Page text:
Send Me: The True Story of a Mother at War

Image of Send Me: The True Story of a Mother at War
Release Date: 
May 7, 2024
William Morrow
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A sense of doom pervades Send Me. The reader knows from the first page that Shannon Kent, a 35-year-old mother of two and also a top military analyst, terrorist finder, and speaker of seven languages, will ultimately die tragically in Syria. A Naval officer, she put herself in harm’s way eight times, traveling out of a sense of duty to the world’s most dangerous war zones.

The co-author, Joe Kent, has a unique perspective—not only was he Shannon’s husband but he shared her vocation as a former Army Ranger and Green Beret. He spent most of his time in war zones, too, and they met in one, Baghdad, Iraq, in 2007.

“As Joe rounded the corner, he heard a woman’s voice discussing locations for Abu Abass, the leader of a Shia terrorist cell he was trying to run down. . . . He guessed the Yankees ball cap was part of an effort to play down her natural beauty, but it wasn’t working. . . . ‘Based on his pattern of life, we assess he lives in the al-Shullah neighborhood, in this area,’ she said, pointing to the map of Baghdad. She made eye contact with Joe, and he held it.”

Yes, this story of love and war is told in the third person, and it works well that way. It certainly remains a highly personal account in this form. Despite meeting in that highly dramatic moment, Shannon and Joe didn’t actually get together until seven years later, in a Virginia parking lot, as both were applying for a mission that—like most of the military campaigns in this book—is redacted (with black lines) by official censors.

The book is about both of them, but it’s essentially Shannon’s story. Her husband wants the world to know what an extraordinary woman she was and succeeds admirably. As the book’s title suggests, Shannon Kent was an empathetic, deeply humanistic person who pushed herself—both physically and mentally—to extraordinary limits to break down barriers for women in on-the-ground military intelligence at its highest levels.

Joe, reconnecting, finds out that Shannon has been working on the elite Special Reconnaissance Team. SRT, he says, “That’s badass. I didn’t know SRT was open to females?” Shannon replies, matter of factly, “Yeah, I was one of the first to try out. It’s not the norm—still a boy’s club.” Joe “could see the fierce drive beneath her casual demeanor. She could have chosen to continue riding a desk, translating Arabic like the last time he saw her, instead made a habit of deploying to dangerous places with a unit tasked with hunting and killing the enemy.”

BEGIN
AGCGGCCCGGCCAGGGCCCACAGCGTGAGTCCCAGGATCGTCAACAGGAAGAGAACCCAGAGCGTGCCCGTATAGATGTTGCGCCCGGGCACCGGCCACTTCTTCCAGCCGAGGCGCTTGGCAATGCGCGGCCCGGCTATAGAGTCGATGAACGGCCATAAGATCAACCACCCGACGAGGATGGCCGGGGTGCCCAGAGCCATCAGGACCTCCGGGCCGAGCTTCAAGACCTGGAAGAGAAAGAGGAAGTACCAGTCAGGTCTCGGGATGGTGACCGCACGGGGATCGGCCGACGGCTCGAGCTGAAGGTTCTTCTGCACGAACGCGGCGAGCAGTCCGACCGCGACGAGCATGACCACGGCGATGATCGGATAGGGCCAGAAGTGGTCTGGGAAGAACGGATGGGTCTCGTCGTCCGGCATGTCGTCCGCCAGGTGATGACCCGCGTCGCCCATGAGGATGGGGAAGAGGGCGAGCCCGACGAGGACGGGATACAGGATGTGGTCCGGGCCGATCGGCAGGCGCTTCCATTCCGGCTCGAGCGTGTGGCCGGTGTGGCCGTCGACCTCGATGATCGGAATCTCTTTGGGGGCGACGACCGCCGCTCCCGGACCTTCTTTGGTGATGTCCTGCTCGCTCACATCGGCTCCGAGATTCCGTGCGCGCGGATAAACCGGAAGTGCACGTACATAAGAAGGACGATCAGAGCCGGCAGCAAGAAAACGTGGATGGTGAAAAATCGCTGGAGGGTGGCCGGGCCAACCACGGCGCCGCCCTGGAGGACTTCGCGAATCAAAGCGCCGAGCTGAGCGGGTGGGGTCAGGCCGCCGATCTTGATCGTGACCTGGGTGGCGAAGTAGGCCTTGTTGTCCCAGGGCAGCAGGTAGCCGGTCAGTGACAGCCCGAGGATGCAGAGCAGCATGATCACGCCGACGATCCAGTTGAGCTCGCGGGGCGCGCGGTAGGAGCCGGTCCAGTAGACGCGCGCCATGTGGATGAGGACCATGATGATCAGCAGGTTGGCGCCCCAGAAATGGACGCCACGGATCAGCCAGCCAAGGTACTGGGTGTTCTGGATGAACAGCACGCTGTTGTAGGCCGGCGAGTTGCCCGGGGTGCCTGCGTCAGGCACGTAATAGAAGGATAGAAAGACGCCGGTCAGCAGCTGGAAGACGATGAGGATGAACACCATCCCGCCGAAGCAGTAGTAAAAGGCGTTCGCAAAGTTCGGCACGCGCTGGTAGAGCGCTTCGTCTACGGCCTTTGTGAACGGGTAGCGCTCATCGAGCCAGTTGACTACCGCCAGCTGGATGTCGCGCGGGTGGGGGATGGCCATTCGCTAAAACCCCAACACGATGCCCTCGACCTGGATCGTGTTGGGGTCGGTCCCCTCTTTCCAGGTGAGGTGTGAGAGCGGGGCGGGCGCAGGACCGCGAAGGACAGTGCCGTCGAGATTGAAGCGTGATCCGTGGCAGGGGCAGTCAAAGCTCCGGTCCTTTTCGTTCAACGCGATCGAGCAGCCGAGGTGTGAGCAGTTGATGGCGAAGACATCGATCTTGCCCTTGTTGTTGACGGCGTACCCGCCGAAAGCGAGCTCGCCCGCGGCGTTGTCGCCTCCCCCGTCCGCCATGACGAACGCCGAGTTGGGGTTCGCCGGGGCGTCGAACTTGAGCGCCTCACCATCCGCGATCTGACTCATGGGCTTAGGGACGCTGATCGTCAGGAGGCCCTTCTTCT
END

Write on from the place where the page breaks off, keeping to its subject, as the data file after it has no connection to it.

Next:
To say that Shannon Kent was a linguistics expert fails to cover it. She mastered not only languages—French, Spanish, Arabic—but also the dialects that gave her credibility as a native speaker. And she used her skill to meet with tribal chiefs, patiently gaining their confidence and ultimately getting them to disclose the location of terrorist cells. The Defense Meritorious Service Medal cites her for leading “a joint-service [including the FBI and NSA] special mission detachment that was responsible for planning and executing sensitive technical operations in combat zones and strategic locations across four theaters of operations.”

She won the Bronze Star, and the citation says, “Her achievements will have a lasting impact in combatting enemies of the United States.” 

This is not the book to read expecting a critique of the U.S. role in war zones such as Iraq, Syria, and Afghanistan. Shannon Kent went to all three, because that’s where the mission was, where her country needed her. For both Kents, their sense of mission was unassailable. Even after they had two small children, they both deployed overseas—though not without plenty of misgivings.

It’s heartbreaking to look at the photos of Shannon Kent, as a soldier in the field, as a young mother, and realize that her story was ended so soon by an ISIS suicide bomber in Syria. Heroes on her scale are rarely celebrated, because their work is both classified and clandestine, taking place behind enemy lines. But it’s groundwork that’s essential if the Rambos of this world are to make their headlines.

You won’t learn, reading this book, which units sent the Kents into the fray—that’s blacked out. But the book admirably demonstrates that this was a dedicated professional with a profound sense of mission, who broke sexist barriers and—as the title suggests—always said “send me” when volunteers were chosen for dangerous but important missions.

It’s a sad irony that, because Shannon had a brief bout with cancer, she was banned from a military program that would have earned her a psychology doctorate and a life away from the front lines helping other veterans. But the cancer didn’t prevent her from being deployed overseas, where she died. Being the person she was, Shannon fought that senseless law, and ultimately won—not for herself, but for the men and women who came after her.